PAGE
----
Tuesday, June 26, 2007

British researchers developed artificial skin

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A prototype artificial skin used to heal wounds has been developed by British researchers.

Writing in the journal Regenerative Medicine, UK-based company Intercytex said it had produced promising results in early trials.

It said the skin seemed to incorporate itself much better with real tissue than any other skin substitutes tried in the past.

The skin is created from a matrix made up of fibrin, a protein found in healing wounds. To this is added human fibroblasts - cells used by the body to synthesise new tissue.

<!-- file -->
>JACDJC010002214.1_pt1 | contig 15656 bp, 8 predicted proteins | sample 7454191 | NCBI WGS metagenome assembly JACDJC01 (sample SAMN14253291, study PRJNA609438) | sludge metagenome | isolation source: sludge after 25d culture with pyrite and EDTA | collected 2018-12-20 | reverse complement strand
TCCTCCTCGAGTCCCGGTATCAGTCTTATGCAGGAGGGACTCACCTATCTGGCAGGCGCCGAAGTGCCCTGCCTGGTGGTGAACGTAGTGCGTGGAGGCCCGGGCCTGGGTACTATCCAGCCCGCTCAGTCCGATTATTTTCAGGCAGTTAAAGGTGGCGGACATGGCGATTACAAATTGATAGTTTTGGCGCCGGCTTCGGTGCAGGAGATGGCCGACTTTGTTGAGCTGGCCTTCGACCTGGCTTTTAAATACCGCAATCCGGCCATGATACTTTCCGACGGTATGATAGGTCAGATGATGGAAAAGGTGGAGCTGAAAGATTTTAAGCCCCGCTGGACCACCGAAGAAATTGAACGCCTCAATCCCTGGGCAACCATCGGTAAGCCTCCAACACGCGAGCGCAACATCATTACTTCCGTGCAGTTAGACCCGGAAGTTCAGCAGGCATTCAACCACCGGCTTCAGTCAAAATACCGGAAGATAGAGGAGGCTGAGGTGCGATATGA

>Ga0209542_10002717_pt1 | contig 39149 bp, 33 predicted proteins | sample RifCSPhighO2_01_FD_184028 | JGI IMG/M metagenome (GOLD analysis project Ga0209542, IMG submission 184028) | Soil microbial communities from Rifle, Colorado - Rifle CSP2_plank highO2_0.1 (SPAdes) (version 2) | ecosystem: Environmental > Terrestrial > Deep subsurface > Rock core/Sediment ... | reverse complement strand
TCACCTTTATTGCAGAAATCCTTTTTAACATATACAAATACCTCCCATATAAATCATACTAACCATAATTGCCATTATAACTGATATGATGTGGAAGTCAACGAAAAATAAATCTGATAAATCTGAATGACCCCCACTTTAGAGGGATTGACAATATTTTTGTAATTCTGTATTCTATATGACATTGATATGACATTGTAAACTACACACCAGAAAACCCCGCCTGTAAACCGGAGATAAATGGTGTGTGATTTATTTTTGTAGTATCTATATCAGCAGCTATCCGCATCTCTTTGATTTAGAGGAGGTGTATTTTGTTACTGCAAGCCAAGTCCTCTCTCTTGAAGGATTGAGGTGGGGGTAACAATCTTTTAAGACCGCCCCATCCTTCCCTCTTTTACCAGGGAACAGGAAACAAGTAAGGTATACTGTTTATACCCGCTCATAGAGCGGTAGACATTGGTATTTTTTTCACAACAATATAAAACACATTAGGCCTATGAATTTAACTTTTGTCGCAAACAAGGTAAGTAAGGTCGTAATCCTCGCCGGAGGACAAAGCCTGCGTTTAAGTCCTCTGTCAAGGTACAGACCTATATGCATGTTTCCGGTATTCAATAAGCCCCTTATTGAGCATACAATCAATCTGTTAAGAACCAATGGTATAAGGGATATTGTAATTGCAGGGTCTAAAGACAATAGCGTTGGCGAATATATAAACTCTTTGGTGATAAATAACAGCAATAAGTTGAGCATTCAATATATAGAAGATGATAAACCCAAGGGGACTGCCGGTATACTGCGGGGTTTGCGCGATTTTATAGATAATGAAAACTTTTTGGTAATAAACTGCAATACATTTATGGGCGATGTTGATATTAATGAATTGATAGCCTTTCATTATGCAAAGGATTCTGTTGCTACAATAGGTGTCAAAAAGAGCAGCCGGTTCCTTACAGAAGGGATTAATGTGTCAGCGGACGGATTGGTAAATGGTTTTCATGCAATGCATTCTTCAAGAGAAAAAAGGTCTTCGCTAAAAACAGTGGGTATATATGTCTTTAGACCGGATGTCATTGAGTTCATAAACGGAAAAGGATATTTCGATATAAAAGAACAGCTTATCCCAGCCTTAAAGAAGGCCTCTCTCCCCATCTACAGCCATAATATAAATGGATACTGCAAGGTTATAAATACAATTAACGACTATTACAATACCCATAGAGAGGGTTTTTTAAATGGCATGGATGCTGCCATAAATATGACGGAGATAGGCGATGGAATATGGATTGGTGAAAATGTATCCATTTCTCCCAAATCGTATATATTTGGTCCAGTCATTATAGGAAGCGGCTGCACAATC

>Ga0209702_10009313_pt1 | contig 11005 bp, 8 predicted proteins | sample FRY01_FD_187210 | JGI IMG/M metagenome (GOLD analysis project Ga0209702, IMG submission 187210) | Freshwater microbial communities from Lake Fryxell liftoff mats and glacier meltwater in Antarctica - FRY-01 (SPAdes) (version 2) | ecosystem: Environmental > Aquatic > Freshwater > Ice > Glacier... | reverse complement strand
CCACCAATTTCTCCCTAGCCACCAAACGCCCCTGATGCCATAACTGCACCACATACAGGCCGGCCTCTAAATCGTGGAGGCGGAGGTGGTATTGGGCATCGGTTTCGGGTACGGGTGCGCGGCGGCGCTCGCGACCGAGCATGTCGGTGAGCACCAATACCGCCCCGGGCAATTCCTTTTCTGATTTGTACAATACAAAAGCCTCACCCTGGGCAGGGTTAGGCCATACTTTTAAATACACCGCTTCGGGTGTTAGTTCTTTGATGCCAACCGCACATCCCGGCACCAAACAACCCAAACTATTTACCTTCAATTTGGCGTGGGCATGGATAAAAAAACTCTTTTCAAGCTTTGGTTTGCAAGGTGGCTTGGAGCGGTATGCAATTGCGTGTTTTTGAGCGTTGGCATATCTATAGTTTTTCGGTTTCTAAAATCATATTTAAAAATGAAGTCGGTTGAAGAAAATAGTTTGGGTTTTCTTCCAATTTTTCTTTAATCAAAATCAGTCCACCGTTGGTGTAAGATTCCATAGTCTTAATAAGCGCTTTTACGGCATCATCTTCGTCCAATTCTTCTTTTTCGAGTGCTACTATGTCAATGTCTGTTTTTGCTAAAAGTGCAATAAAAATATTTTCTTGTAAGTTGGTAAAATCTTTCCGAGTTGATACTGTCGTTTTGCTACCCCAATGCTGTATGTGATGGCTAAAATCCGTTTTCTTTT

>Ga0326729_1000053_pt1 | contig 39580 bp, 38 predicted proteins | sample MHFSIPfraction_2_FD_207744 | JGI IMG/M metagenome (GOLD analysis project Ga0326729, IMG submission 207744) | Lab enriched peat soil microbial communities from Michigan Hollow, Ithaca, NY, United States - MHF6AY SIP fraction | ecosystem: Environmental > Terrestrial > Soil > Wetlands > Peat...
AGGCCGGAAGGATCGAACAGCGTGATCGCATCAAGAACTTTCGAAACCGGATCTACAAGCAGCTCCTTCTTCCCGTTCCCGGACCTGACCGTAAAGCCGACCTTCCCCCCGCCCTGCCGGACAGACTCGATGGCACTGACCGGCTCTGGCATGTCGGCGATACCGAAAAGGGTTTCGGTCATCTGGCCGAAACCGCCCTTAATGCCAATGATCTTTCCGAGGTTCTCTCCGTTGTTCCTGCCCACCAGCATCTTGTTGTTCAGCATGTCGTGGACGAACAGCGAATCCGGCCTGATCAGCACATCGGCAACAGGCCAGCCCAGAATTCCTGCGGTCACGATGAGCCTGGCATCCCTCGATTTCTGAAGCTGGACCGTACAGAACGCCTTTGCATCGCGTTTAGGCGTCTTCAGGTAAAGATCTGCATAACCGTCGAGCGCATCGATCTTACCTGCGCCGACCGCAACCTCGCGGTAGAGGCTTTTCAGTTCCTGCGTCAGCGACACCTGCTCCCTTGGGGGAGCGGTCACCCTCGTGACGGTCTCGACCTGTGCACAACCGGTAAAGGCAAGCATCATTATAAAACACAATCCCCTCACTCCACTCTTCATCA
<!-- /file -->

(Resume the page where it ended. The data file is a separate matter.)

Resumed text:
In a process that effectively replicates the way the body makes new skin, the cells produce and release another protein, collagen, which makes the matrix more stable.

It is in this form that the "skin" is implanted into a wound.

The researchers say that because the matrix is in a stable form, it is more able to withstand changes that take place during the healing process.

The fact that the collagen is synthesised directly by the cells themselves also more closely mirrors the natural healing process.

Source : bbc

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